On this Day 15th November 1896

Banking Meltdown in Penzance

Today is the start of a new era of banking in Penzance. As of yesterday, 14th November 1896, the oldest of our town's banks is no more. Batten, Carne and Carne, launched in 1795 as Batten, Carne and Oxnam, has been absorbed into the Consolidated Bank of Cornwall. The first inkling many of us had of this was just a few days ago when we received letters from the bank telling us that an amalgamation with Consolidated was to take place. When I say ­we and us I mean the shareholders. Although they've written to us politely they're informing us of a fait accomplis, the amalgamation agreement was dated yesterday the 14th November 1896. So, today is the first day of a new era.

Of course there's to be a shareholder's meeting. That's going to take place in St John's Hall on Saturday 19th December. I expect there'll be a big turnout, all we have at the moment is lots of speculation but no-one apart from the directors really knows what's behind all this. There are the usual theories of corruption and incompetence and I don't say that they're without foundation but at the moment it's impossible to tell. What I do say is that something of this sort has seemed inevitable to me for some time, that's why I moved my business to the Consolidated.

You just have to look at the trends in banking and also the trends in our local economy. I'm no economist but it's been obvious for years that the economy around Penzance has been shrinking as the mines have closed and people have left for the colonies. Businesses, and that includes banks, need to take a leaf out of the miners' book and look for business elsewhere but B.C.C., as I'll call them for the sake of convenience, haven't done that, apart from the Plymouth branch they are limited to West Cornwall – St Ives, St Just, Penzance, Helston, Falmouth and Scilly.

And while the board of B.C.C. has been basking in their authority and power as bankers, as captains of finance if you will, the ship that is their bank has slowly and inexorably run aground, her hull dangerously decayed and her sails redundant. All she's fit for now is scrap and while this deal is being called an amalgamation, which technically it may be, to me it looks more like a take-over with more than a hint of a rescue.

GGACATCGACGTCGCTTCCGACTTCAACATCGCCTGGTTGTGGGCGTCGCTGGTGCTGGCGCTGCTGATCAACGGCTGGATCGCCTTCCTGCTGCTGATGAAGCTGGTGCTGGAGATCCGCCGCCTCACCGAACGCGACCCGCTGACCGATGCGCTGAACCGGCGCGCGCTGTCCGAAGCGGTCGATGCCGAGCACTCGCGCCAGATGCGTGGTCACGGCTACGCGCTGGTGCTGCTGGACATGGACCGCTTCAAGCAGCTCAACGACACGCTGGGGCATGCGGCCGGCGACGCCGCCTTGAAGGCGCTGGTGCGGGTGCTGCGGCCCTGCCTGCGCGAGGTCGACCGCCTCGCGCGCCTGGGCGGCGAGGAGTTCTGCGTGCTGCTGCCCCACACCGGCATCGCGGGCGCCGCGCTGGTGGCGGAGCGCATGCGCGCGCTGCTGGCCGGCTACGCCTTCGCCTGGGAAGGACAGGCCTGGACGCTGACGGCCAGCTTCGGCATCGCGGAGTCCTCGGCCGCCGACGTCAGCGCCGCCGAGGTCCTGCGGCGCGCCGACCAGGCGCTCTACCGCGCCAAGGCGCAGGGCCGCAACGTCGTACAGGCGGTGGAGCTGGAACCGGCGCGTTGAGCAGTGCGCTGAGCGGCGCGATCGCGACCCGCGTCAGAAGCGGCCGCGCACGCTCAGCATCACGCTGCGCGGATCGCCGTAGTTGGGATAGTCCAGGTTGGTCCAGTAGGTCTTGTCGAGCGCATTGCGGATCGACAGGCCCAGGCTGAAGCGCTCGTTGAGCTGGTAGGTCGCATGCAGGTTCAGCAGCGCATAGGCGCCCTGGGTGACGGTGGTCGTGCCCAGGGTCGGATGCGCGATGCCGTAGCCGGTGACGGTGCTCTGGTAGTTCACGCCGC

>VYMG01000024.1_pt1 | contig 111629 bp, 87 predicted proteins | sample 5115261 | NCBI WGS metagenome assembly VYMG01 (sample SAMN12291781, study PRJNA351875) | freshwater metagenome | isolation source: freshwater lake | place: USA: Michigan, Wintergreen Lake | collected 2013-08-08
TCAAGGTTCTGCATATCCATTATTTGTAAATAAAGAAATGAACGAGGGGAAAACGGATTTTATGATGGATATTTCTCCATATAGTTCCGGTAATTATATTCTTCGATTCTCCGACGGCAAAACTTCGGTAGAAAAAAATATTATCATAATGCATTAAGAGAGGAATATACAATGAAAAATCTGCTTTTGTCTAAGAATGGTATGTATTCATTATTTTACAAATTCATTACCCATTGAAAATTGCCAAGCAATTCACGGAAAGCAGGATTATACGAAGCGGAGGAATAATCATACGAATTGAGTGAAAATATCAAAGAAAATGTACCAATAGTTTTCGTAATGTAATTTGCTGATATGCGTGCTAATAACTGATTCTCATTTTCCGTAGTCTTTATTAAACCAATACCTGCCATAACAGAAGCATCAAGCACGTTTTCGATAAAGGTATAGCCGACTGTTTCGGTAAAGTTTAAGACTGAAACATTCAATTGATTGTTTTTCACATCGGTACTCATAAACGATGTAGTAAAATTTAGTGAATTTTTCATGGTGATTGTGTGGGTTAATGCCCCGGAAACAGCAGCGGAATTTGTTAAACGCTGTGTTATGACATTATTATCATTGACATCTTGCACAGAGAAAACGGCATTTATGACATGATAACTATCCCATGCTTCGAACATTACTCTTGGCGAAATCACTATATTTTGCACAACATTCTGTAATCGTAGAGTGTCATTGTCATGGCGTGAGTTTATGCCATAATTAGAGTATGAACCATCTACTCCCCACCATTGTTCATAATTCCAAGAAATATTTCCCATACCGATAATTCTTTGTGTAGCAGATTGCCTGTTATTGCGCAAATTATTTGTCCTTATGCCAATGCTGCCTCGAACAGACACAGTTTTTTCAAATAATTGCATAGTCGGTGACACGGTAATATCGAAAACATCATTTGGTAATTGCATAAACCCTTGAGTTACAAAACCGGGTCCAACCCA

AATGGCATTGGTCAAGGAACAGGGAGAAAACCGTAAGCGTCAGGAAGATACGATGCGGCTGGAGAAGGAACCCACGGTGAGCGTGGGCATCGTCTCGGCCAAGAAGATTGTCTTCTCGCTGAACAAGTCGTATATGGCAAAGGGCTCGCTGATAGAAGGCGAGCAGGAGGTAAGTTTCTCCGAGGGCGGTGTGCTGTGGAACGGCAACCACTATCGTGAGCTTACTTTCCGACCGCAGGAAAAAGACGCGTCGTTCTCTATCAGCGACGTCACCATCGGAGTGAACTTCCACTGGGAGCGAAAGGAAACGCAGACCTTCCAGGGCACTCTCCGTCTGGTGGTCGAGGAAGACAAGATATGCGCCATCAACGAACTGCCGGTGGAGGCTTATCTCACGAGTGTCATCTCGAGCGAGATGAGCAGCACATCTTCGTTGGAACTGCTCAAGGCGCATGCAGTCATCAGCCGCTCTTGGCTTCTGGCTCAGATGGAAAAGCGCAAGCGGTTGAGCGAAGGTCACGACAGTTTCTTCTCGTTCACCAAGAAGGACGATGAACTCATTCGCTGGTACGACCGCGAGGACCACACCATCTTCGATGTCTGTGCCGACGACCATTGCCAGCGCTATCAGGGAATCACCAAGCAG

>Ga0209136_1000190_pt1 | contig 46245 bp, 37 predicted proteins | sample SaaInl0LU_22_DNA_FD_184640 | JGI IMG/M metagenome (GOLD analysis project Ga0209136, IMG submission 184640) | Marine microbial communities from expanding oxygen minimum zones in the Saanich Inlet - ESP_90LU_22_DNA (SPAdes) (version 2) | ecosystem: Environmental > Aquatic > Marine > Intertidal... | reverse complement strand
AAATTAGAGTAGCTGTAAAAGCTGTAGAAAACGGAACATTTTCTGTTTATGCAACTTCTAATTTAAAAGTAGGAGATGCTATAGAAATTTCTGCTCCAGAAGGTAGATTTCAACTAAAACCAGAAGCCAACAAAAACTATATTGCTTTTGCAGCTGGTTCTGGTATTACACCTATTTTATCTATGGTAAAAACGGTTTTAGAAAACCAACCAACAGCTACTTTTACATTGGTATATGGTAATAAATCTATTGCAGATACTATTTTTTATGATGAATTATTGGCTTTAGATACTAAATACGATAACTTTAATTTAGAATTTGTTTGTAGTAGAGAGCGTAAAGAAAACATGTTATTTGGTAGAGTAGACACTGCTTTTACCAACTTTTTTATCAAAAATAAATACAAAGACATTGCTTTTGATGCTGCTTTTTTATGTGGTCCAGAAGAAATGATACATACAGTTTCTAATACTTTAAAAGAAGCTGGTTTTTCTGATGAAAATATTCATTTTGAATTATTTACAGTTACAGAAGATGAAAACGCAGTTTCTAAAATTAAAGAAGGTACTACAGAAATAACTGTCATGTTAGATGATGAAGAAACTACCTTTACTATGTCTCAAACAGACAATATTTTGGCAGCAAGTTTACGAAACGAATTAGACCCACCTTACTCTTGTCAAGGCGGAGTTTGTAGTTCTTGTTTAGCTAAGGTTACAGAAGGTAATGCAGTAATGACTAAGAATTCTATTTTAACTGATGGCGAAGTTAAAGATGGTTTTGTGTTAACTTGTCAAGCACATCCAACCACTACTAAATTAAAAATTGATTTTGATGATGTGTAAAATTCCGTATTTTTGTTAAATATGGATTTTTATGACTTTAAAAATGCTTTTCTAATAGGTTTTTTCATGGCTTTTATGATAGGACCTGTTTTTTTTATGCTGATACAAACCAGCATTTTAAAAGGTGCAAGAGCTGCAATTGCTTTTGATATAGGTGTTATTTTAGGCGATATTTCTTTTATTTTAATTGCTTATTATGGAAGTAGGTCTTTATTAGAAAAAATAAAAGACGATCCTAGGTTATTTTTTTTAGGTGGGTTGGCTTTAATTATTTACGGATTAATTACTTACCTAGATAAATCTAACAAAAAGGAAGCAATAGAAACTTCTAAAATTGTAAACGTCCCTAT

I'll be going to the meeting on the 19th and I'm interested to see just how the board, and especially the chairman, present their case. They'll doubtless say that haste and secrecy were paramount because if word got out that they were in trouble then funds would drain from the bank so fast that very soon there'd be no bank left. I wouldn't disagree with that assessment, but then I wouldn't would I, I've already removed my business because of my concerns.

And what about banking trends? The last 50 years have been a story of consolidation, small local banks being swallowed up by larger enterprises. Just look at Cornwall, Consolidated started life as a variety of small local banks, one of them being the Mount's Bay Bank started by the Bolithos in 1807. But look at it now, part of Consolidated, or Bolitho, Williams, Foster, Coode, Grylls & Co. as they're otherwise known. Forty branches across Cornwall and Devon and the power in the land. It was inevitable that B.C.C. would be swallowed up, the question is: what made it so easy?

I don't expect to get the answer on Saturday but maybe there'll be a few hints so I'll be back with an update shortly after the meeting on December 19th. Don't expect that to be the last you hear of this story though, there's a lot of water to go under the Ross Bridge yet, and reputations with it I shouldn't wonder.


Cornish Telegraph 19th November 1896.

Cornishman 24th November 1896.

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"Growing Up in West Cornwall"

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